A Basic Overview of the Structure for the Book of Acts

December 19, 2012 | By | 6 Comments

Once I’ve decided to preach through a book of the Bible, I like to form some sort of a “homiletic outline” that helps me break a book up into sections to preach through. Sometimes chapter markers can be helpful and sometimes they are absolutely misplaced. Thus, it’s something I often find myself working on when I’m trying to take a “big picture” approach to a book of the Bible.

A friend of mine is planning on preaching through the book of Acts and I was thinking about someday preaching on it. As I was thinking about it, I started to remember that I had put some work into researching whether or not there was a structure to the book of Acts. Here’s what I found somewhat interesting if one were going to approach Acts looking for a structure:

Two Sections  In this theory, it’s suggested that Luke structures Acts around two main characters (Peter and Paul). Perhaps Luke was writing with the hopes of preventing two separate churches developing (one for Jews, the other for Gentiles). If you look at Acts, you’ll notice that the first section covers Peter (Acts 1-12) and the second section covers Paul (Acts 13-28). Through the book of Acts, you’ll notice that both Apostles perform miracles through the power of the Spirit, see visions, suffer, preach powerfully, and were imprisoned and later miraculously set free. They also were involved in casting out demons and raising the dead. Therefore, Acts can be read in two sections: one covering Peter and the other covering Paul.

Three Sections  This theory takes Acts 1:8 as the “center piece” of the entire book. What’s Luke’s structure? His structure is to provide a narrative of how the gospel was preached from Jerusalem (chapters 1-7), Judea and Samaria (8-10), and to the ends of the earth (11-28).

Six Sections  This theory is based on the idea that within Acts, Luke is using a “literary device” to help give us an indication of what the structure of the book is; this is his way of giving us his chapter markers. As you read Acts, you’ll notice that there are six “progress reports” (6:7; 9:31; 12:24; 16:5; 19:20; 28:30-31). Each of these sections shows what went down as the gospel spread throughout the known world: 1-6:7 (Jews in Jerusalem), 6:8-9:31 (Hellenists & Samaritans), 9:32-12:24 (Gentiles & Antioch), 12:25-16:5 (Asia Minor), 16:6-19:20 (Europe), and 19:21-28:31 (Rome).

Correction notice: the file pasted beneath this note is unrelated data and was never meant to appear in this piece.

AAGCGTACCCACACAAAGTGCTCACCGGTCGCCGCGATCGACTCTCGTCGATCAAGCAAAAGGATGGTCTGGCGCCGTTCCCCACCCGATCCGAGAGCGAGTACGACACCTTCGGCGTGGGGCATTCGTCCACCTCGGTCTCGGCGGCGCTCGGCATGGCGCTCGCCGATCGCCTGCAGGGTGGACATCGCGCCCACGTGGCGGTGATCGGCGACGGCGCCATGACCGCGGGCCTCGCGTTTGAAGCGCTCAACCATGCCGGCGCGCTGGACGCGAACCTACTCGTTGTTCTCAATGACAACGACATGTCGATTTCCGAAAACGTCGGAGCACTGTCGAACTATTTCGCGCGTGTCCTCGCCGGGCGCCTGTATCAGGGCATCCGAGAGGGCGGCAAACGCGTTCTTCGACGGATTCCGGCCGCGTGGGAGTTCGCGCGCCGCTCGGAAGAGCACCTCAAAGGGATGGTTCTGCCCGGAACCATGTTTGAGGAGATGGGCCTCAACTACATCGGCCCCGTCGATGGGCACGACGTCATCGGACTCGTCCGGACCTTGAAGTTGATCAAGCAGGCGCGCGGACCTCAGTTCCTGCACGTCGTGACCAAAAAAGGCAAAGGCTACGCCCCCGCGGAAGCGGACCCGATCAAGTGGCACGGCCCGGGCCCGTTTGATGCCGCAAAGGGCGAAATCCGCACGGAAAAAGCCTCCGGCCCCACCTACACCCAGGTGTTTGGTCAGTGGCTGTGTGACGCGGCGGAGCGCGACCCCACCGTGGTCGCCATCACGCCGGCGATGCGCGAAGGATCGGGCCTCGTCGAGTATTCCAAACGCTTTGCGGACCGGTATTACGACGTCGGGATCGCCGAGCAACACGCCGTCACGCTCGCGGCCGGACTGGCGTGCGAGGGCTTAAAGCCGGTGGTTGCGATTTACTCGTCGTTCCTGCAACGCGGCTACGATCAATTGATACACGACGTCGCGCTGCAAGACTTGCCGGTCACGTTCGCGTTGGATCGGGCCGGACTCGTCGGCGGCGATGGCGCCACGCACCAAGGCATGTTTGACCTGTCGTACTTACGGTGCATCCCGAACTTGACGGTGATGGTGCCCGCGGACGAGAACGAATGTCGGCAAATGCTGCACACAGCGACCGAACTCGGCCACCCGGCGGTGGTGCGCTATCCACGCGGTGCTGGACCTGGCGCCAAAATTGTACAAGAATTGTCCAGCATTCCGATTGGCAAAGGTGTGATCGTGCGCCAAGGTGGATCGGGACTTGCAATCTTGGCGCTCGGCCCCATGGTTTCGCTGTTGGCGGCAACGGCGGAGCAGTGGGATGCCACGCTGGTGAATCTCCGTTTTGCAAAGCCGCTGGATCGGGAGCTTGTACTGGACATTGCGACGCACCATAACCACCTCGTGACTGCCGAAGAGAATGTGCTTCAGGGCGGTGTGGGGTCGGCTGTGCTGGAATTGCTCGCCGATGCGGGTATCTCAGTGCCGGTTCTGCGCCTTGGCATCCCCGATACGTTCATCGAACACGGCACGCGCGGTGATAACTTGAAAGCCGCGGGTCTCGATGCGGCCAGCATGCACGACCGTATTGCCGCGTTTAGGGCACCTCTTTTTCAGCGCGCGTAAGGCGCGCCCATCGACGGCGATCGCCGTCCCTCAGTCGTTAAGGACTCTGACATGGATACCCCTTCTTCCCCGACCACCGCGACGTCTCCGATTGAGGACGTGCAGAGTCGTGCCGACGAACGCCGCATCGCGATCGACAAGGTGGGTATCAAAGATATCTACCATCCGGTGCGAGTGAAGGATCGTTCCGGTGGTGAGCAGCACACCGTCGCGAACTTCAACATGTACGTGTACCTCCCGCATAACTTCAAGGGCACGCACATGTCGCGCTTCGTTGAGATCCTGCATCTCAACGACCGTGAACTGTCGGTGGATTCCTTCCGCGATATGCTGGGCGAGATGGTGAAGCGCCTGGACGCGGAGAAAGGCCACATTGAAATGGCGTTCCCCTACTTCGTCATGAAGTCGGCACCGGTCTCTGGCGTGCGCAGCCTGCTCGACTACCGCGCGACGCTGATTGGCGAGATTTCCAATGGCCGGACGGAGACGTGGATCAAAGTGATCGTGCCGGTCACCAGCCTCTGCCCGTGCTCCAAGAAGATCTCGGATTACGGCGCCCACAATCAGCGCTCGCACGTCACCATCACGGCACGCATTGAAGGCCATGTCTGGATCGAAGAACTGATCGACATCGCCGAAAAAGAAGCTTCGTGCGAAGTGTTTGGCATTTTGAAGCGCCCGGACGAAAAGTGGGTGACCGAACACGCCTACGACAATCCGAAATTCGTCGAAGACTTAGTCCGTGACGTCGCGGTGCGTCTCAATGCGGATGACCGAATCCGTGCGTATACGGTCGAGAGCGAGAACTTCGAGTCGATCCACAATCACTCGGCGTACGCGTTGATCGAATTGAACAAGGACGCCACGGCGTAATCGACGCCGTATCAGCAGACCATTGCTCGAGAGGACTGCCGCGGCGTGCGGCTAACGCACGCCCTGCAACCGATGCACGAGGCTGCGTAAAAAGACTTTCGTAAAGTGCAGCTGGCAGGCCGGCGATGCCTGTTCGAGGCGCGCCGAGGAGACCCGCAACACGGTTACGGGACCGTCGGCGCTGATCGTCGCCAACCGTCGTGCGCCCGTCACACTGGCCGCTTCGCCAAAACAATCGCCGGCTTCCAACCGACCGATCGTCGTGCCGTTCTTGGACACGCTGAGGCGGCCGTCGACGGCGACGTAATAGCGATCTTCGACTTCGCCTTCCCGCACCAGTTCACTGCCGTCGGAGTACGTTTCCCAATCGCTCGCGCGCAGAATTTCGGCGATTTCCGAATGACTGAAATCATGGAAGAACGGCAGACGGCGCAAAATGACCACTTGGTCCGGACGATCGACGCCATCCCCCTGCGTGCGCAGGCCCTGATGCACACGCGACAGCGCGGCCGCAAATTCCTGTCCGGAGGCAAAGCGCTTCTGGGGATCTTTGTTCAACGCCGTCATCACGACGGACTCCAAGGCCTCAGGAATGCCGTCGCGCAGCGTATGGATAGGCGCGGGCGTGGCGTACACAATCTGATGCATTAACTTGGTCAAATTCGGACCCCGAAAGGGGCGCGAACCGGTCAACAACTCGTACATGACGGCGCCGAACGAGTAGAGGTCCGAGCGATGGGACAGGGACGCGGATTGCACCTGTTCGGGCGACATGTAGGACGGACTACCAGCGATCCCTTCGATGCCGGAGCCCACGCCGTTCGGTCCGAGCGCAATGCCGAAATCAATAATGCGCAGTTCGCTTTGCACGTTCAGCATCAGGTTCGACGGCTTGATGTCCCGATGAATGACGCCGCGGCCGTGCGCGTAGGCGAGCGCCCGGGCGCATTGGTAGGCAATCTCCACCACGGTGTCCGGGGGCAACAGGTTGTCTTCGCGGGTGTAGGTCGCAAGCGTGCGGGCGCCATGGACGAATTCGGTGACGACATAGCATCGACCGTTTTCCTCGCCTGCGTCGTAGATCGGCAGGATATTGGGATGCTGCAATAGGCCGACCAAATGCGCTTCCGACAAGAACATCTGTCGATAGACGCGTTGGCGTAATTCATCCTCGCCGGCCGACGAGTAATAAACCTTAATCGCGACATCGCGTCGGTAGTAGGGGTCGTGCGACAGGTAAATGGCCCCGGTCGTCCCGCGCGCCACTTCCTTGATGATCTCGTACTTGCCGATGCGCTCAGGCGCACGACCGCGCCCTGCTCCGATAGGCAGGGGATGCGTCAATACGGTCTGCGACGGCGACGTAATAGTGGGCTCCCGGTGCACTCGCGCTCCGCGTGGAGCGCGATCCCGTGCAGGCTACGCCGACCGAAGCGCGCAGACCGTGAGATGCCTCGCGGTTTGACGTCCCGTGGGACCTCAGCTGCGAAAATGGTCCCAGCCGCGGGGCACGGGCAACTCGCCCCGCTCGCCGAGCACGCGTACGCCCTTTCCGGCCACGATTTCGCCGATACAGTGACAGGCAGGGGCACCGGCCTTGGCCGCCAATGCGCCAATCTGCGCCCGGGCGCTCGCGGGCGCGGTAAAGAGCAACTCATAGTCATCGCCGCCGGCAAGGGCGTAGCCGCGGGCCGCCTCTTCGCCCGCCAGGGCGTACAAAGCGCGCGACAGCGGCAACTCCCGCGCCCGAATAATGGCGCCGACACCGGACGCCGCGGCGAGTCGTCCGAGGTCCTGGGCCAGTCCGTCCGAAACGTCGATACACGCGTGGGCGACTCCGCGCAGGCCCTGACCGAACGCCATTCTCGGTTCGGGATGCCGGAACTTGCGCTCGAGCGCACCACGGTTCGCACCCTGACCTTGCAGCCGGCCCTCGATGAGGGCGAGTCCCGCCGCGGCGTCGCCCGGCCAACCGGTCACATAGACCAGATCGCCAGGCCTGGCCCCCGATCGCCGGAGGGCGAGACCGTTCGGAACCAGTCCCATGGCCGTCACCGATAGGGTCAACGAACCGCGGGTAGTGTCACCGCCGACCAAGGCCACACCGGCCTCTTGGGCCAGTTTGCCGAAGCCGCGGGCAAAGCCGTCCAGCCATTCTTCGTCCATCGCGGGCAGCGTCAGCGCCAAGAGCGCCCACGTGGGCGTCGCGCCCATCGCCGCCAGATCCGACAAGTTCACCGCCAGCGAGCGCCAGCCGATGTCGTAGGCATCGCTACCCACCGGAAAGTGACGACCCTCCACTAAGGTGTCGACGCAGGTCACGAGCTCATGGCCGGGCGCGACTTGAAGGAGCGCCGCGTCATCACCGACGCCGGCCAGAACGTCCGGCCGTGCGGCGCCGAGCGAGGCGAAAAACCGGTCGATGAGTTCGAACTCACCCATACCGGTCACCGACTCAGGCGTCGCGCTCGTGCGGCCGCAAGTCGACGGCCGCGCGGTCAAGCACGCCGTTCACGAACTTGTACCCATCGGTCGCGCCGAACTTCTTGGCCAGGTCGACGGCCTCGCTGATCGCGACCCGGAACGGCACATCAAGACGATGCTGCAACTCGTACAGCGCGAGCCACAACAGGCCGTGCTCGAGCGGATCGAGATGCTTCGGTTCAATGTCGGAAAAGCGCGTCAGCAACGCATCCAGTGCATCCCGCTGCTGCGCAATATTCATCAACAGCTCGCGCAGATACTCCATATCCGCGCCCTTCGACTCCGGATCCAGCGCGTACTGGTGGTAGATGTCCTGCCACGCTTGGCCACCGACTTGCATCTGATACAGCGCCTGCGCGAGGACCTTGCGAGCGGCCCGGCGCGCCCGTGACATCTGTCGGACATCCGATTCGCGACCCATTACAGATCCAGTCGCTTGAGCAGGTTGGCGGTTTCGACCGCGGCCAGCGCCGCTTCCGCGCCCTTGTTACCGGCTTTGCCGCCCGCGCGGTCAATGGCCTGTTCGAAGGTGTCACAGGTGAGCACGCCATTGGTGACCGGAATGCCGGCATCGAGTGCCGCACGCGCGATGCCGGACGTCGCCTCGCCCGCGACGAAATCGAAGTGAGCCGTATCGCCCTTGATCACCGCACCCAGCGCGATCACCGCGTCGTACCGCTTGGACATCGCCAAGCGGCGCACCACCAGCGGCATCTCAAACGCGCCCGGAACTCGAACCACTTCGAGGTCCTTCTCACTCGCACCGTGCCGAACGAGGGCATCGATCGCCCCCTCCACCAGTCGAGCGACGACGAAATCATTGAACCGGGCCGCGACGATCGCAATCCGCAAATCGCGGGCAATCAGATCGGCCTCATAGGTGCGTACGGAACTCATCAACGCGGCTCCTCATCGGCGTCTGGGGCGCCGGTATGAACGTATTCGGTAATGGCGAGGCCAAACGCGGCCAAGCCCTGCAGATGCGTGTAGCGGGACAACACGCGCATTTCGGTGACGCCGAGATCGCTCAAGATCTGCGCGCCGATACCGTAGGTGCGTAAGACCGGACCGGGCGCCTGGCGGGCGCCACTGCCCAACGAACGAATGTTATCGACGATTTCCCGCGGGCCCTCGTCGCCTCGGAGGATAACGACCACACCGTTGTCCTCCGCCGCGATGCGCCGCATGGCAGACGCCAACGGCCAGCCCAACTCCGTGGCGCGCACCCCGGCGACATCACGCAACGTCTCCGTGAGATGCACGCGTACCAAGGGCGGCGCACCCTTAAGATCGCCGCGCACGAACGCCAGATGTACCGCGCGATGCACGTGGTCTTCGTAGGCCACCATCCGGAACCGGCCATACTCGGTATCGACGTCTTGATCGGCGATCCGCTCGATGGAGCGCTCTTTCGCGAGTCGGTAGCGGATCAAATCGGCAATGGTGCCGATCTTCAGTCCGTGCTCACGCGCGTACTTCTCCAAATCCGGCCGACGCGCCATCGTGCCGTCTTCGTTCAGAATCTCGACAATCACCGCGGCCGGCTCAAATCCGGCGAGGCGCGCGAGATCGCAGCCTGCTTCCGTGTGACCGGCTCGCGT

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About the Author (Author Profile)

Luke Geraty has been married to Dawn for 12 years and they have four children, plus one on the way! For the past seven and a half years, he has served as the lead pastor of Trinity Christian Fellowship, a Vineyard Church. In his spare time, he prays, reads, blogs, writes, disciples, plays video games, drinks coffee, and eats sushi... but not simultaneously. Actually, that's not true. Luke is a multi-tasking extraordinaire who likes to juggle. Aside from leading in a local church, he is regularly involved in coaching and training leaders and providing support for local churches from a variety of traditions. He has earned a B.Th., M.Div. and is working on an MA through the University of Birmingham (UK) with the hopes of eventually completing a Ph.D. in some esoteric theological field... like ecclesiology in the rural church. Learn more about Luke here.
  • casey

    I just saw Colin Hemer’s out of print ground breaking historical study of Acts for $20 at a local store – which I may need to get since every internet search showed the cheapest to be about $60.

  • http://www.thinktheology.org Luke Geraty

    Oh. My. Gosh.

    You should have bought it. Heck, if you don’t want it, get it for me and I’ll send you $25.

  • casey

    I got it – for me. :) I’ll let you look at it when you come down to Ausitn to visit me. :)

  • Patrick

    I like option #3 simply because it tracks what Jesus commanded the 12 to do and Paul repeated,”To the Jew first and then to the Gentiles”.

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